Sometimes I fall in battle. Sometimes I die hugely, bravely, saving the city from something that would destroy it. Sometimes it’s a small, ironic, unnoticed death — I die rescuing a child from a fire or tackling a frightened pickpocket.
Everything changes. Nothing stays the same. Every friend betrays me, sooner or later, and every enemy becomes a lover or a friend, but that’s the one thing that doesn’t change: I don’t ever give up. I can’t ever give up.
– Bruce sums it up
This is the best aspect of Neil Gaiman’s Whatever Happened to the Caped Crusader?, the boldly ambitious way that he draws all these different takes on the character together.
The funeral is attended by characters who are all the same, and yet somehow different. Frank Gorshin’s iconic Riddler converses with the Golden Age Catwoman, lamenting the grim state of affairs. “It doesn’t happen like this!” Eddie observes. “Everybody knows. You put him in a death trap, he pulls something outta his utility belt, and he’s away. Same bat time, same bat channel.” Of course, the two characters don’t recognise each other, despite attending the same funeral. On hearing her name, he states, “Listen, I know a Selina Kyle. Ay-kay-ay Catwoman. Mee-ow.” She responds, “I’m afraid, sir, that I do not know you.”
The funeral is attended by no less than three iterations of the Joker. The Dick Sprang Joker shows up in a Joker-mobile, somewhat surprised at the dread he inspires in an alley kid. “Kid,” he tries to console the worried young man, “I’m the Joker. I don’t just randomly kill people. I kill people when it’s funny. What would conceivably be funny about killing you?” Later, we see Mark Hamill’s Joker sitting with Harley while she remarks, “I can’t believe he’s dead, puddin’.” The Joker from The Killing Joke even delivers a eulogy, recounting how he failed to beat Batman. (“Smile, damn you, why don’t you smile?!”)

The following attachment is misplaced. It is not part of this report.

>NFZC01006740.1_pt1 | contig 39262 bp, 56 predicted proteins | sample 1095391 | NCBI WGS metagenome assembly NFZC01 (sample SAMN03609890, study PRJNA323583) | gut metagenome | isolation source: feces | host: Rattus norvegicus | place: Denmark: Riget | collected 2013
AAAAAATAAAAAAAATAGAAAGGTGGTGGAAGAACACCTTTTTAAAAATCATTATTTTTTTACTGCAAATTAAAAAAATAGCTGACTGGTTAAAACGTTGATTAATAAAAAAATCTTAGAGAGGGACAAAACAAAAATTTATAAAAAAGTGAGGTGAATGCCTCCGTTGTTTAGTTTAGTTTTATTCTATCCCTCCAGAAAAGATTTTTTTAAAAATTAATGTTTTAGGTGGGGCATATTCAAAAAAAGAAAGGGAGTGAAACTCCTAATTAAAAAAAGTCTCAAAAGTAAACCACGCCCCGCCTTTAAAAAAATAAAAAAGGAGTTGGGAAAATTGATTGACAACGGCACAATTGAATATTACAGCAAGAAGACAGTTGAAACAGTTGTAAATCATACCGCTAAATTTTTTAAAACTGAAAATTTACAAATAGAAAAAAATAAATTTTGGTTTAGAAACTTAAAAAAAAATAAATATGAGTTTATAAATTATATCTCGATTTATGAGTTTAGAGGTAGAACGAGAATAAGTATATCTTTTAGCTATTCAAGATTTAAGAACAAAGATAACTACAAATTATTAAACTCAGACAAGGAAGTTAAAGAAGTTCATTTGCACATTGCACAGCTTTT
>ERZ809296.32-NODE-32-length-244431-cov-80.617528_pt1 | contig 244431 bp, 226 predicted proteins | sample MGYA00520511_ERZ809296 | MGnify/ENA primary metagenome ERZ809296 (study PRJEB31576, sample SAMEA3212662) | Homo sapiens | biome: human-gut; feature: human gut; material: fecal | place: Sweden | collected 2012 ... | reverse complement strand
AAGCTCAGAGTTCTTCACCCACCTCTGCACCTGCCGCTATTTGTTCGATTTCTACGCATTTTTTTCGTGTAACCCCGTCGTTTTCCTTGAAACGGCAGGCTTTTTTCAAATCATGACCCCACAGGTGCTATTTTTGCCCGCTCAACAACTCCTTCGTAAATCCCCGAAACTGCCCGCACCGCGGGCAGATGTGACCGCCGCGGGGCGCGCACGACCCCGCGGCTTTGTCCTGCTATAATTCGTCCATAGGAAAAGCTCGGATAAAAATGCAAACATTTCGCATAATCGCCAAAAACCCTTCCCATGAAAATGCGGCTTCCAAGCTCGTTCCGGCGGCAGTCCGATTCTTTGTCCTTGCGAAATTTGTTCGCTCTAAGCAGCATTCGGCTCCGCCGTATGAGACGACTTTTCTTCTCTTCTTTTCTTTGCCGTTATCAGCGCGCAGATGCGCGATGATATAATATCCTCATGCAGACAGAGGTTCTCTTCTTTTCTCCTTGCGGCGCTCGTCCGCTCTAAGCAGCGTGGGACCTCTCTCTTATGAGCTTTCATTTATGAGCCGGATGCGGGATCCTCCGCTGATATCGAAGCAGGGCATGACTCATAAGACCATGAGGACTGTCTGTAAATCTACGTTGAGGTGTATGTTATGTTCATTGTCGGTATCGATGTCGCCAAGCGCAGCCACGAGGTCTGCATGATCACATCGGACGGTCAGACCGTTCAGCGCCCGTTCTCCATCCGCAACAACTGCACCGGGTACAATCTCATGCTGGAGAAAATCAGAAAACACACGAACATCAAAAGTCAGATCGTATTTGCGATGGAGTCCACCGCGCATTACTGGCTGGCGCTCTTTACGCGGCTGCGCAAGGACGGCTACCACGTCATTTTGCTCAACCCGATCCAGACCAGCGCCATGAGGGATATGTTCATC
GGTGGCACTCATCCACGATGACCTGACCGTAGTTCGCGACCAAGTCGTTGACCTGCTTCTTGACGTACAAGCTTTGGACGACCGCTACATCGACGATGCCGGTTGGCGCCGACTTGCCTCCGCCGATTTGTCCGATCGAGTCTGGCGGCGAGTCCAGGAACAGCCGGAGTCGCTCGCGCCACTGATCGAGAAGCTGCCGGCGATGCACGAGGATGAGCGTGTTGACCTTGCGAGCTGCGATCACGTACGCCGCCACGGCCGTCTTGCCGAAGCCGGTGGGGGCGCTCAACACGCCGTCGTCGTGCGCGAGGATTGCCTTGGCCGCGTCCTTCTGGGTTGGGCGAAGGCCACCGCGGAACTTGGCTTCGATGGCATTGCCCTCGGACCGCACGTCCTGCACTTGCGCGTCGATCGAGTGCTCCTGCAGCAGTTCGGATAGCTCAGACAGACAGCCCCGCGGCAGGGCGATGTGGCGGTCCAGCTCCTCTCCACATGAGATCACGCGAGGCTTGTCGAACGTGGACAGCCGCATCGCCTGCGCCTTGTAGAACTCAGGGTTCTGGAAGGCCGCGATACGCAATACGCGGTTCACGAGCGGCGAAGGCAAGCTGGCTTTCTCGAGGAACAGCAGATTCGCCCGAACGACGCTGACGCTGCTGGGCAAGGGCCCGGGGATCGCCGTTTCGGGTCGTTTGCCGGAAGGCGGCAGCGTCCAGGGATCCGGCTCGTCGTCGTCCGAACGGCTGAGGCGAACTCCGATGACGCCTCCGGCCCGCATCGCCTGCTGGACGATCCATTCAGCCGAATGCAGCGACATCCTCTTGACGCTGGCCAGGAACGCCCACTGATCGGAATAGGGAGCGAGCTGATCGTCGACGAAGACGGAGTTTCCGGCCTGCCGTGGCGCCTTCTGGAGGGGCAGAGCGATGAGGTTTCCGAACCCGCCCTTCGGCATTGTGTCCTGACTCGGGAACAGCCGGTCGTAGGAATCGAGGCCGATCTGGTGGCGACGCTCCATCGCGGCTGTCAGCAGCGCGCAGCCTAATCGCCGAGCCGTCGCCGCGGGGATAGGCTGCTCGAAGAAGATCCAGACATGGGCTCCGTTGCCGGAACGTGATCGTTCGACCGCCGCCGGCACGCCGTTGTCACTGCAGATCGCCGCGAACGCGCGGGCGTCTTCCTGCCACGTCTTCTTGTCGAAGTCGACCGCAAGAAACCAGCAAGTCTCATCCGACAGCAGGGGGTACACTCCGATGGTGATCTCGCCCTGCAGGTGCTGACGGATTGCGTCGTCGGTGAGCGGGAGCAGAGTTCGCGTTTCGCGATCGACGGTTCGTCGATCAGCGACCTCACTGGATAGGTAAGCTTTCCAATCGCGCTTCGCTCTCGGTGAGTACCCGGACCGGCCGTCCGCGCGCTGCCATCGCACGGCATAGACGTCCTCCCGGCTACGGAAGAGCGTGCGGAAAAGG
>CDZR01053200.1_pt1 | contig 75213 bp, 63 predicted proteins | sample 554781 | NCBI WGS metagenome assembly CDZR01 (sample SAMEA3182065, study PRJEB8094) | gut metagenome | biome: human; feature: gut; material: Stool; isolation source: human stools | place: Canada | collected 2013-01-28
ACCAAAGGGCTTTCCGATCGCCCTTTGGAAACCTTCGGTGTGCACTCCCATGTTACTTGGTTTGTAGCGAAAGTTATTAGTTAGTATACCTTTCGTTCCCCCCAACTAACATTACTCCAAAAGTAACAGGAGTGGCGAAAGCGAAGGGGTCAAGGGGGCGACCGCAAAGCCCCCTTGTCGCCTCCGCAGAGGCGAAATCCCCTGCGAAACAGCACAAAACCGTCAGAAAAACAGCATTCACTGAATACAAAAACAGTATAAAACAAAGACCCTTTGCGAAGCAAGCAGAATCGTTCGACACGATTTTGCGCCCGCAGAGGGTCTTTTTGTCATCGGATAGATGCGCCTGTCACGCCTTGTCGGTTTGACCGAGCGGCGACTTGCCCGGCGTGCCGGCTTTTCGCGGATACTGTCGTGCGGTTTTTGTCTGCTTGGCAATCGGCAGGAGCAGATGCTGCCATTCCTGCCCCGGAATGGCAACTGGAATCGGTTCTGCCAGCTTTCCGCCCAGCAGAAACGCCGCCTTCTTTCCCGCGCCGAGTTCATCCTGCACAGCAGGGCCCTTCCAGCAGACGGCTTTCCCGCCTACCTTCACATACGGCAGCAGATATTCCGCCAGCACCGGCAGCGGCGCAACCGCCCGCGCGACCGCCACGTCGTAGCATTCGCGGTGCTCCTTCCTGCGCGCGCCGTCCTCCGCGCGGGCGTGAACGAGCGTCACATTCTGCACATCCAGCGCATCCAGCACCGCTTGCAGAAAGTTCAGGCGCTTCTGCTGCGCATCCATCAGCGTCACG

That said, I find it interesting how Gaiman tends to focus a quite heavily on the Silver Age and Golden Age iterations of these characters. The rogues seem like gentlemen. At one point, the Mad Hatter spots the Penguin, and asks, “Oswald? Sit here. Next to me. For old time’s sake.” The Penguin is flattered. “My dear Jervis, very kind of you.” (We do see a brief shot of Azrael, but we don’t hear his story.) While immigrants from the Animated Series like Montoya or Harley are present, modern villains like Bane or Hush are mostly absent. (Though the Gentleman Ghost, of all people, is conspicuously present.)
A lot of major events for modern Batman are relegated to space on the final closing pages. Year One, Knightfall, Son of the Demon and Arkham Asylum are all relegated to a single-page spread. I know that many people regard the modern age of Batman as an excessively grim and dark time, but it feels like Gaiman glosses over that period to emphasise that Silver Age. I am, however, very glad that the Animated Series is so wonderfully represented at this particular funeral.
Gaiman is very lucky to have Andy Kubert drawing Whatever Happened to the Caped Crusader? Kubert is an amazing artist in his own right, but what really distinguishes his work here is to mimic any number of iconic and distinctive Batman and Detective Comics artists. You know whether Andy Kubert is illustrating Dick Sprang’s Joker, or Brian Bolland’s Joker, or Bruce Timm’s Joker. More than that, though, Kubert finds a way – almost impossibly – for all these elements to coexist within the same setting. It’s one thing to homage a variety of respected artists, but it’s another to suddenly make them all fit together within a single scene.
In many ways, Kubert’s art channels the best of Gaiman’s writing here – all of Batman coexisting simultaneously against all odds. It’s absolutely beautiful, and easily one of the most beautiful Batman stories I have ever seen. Kubert brings out the very best in Gaiman’s script, and there’s absolutely no way that the story would work as well without Kubert’s pencils to bring it all together. I mean, just look at some of the art here!
That said, I do have some problems with Gaiman’s story. While I love his concept, and I think that the second issue is one of the best Batman single issues I have ever read, I am less convinced by the decision to open the story with two accounts of the death of Batman. I understand that Gaiman is establishing the nature of this reality, that such things are malleable, but the short snippets of eulogies in the second half do it better. I’m not convinced that Gaiman’s two full-length stories, The Cat-Woman’s Tale and The Gentleman’s Gentleman’s Tale, encapsulate anything especially unique about Batman.